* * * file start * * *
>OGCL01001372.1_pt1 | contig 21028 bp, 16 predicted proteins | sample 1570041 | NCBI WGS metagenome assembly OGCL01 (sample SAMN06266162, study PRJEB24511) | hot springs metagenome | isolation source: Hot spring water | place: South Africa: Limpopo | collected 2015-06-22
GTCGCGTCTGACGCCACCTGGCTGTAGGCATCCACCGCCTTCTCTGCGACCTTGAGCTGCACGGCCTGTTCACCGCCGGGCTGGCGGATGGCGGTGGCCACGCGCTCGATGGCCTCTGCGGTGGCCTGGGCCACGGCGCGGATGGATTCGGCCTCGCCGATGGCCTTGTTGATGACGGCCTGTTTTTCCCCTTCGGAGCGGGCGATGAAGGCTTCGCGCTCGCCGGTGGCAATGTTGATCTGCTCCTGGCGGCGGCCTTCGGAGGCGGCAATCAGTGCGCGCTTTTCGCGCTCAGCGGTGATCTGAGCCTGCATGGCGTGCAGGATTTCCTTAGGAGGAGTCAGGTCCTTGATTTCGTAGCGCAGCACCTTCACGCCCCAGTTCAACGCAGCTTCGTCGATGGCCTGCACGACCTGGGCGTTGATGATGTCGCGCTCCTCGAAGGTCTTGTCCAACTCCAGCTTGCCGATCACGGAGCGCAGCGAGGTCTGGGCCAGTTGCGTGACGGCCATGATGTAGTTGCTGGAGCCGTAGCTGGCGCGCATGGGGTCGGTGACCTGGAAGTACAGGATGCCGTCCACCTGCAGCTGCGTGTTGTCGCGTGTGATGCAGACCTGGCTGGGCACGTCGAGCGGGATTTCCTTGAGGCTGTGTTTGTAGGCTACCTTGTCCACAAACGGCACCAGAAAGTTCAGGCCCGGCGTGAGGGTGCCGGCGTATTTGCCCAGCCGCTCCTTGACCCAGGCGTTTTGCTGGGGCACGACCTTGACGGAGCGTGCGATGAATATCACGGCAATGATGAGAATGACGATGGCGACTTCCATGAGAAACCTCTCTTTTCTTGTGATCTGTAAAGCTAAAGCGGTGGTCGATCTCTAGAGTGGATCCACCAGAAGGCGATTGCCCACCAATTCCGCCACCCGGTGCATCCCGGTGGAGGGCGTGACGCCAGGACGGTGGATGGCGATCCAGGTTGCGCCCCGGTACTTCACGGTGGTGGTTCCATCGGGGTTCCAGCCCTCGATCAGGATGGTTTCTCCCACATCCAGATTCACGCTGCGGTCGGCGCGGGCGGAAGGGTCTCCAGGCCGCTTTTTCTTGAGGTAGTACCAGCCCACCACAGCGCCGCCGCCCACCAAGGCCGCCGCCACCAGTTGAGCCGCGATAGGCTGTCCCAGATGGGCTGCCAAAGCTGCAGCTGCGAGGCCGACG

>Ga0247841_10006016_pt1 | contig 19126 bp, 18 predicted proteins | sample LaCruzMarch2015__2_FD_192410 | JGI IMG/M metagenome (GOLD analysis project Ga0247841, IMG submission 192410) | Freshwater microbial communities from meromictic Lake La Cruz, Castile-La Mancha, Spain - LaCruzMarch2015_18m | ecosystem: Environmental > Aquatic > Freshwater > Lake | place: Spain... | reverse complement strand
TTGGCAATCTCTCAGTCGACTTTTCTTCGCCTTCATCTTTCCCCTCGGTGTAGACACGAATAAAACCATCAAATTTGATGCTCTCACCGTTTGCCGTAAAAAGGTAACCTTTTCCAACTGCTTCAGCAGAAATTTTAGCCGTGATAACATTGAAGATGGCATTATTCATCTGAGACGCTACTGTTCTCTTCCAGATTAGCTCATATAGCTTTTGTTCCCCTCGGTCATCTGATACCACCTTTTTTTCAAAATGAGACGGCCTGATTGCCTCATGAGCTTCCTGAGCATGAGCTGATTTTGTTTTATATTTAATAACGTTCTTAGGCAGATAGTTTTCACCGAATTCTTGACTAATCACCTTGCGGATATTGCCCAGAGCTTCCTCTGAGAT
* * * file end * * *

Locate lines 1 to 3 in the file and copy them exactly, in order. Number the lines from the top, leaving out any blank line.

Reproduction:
>OGCL01001372.1_pt1 | contig 21028 bp, 16 predicted proteins | sample 1570041 | NCBI WGS metagenome assembly OGCL01 (sample SAMN06266162, study PRJEB24511) | hot springs metagenome | isolation source: Hot spring water | place: South Africa: Limpopo | collected 2015-06-22
GTCGCGTCTGACGCCACCTGGCTGTAGGCATCCACCGCCTTCTCTGCGACCTTGAGCTGCACGGCCTGTTCACCGCCGGGCTGGCGGATGGCGGTGGCCACGCGCTCGATGGCCTCTGCGGTGGCCTGGGCCACGGCGCGGATGGATTCGGCCTCGCCGATGGCCTTGTTGATGACGGCCTGTTTTTCCCCTTCGGAGCGGGCGATGAAGGCTTCGCGCTCGCCGGTGGCAATGTTGATCTGCTCCTGGCGGCGGCCTTCGGAGGCGGCAATCAGTGCGCGCTTTTCGCGCTCAGCGGTGATCTGAGCCTGCATGGCGTGCAGGATTTCCTTAGGAGGAGTCAGGTCCTTGATTTCGTAGCGCAGCACCTTCACGCCCCAGTTCAACGCAGCTTCGTCGATGGCCTGCACGACCTGGGCGTTGATGATGTCGCGCTCCTCGAAGGTCTTGTCCAACTCCAGCTTGCCGATCACGGAGCGCAGCGAGGTCTGGGCCAGTTGCGTGACGGCCATGATGTAGTTGCTGGAGCCGTAGCTGGCGCGCATGGGGTCGGTGACCTGGAAGTACAGGATGCCGTCCACCTGCAGCTGCGTGTTGTCGCGTGTGATGCAGACCTGGCTGGGCACGTCGAGCGGGATTTCCTTGAGGCTGTGTTTGTAGGCTACCTTGTCCACAAACGGCACCAGAAAGTTCAGGCCCGGCGTGAGGGTGCCGGCGTATTTGCCCAGCCGCTCCTTGACCCAGGCGTTTTGCTGGGGCACGACCTTGACGGAGCGTGCGATGAATATCACGGCAATGATGAGAATGACGATGGCGACTTCCATGAGAAACCTCTCTTTTCTTGTGATCTGTAAAGCTAAAGCGGTGGTCGATCTCTAGAGTGGATCCACCAGAAGGCGATTGCCCACCAATTCCGCCACCCGGTGCATCCCGGTGGAGGGCGTGACGCCAGGACGGTGGATGGCGATCCAGGTTGCGCCCCGGTACTTCACGGTGGTGGTTCCATCGGGGTTCCAGCCCTCGATCAGGATGGTTTCTCCCACATCCAGATTCACGCTGCGGTCGGCGCGGGCGGAAGGGTCTCCAGGCCGCTTTTTCTTGAGGTAGTACCAGCCCACCACAGCGCCGCCGCCCACCAAGGCCGCCGCCACCAGTTGAGCCGCGATAGGCTGTCCCAGATGGGCTGCCAAAGCTGCAGCTGCGAGGCCGACG

>Ga0247841_10006016_pt1 | contig 19126 bp, 18 predicted proteins | sample LaCruzMarch2015__2_FD_192410 | JGI IMG/M metagenome (GOLD analysis project Ga0247841, IMG submission 192410) | Freshwater microbial communities from meromictic Lake La Cruz, Castile-La Mancha, Spain - LaCruzMarch2015_18m | ecosystem: Environmental > Aquatic > Freshwater > Lake | place: Spain... | reverse complement strand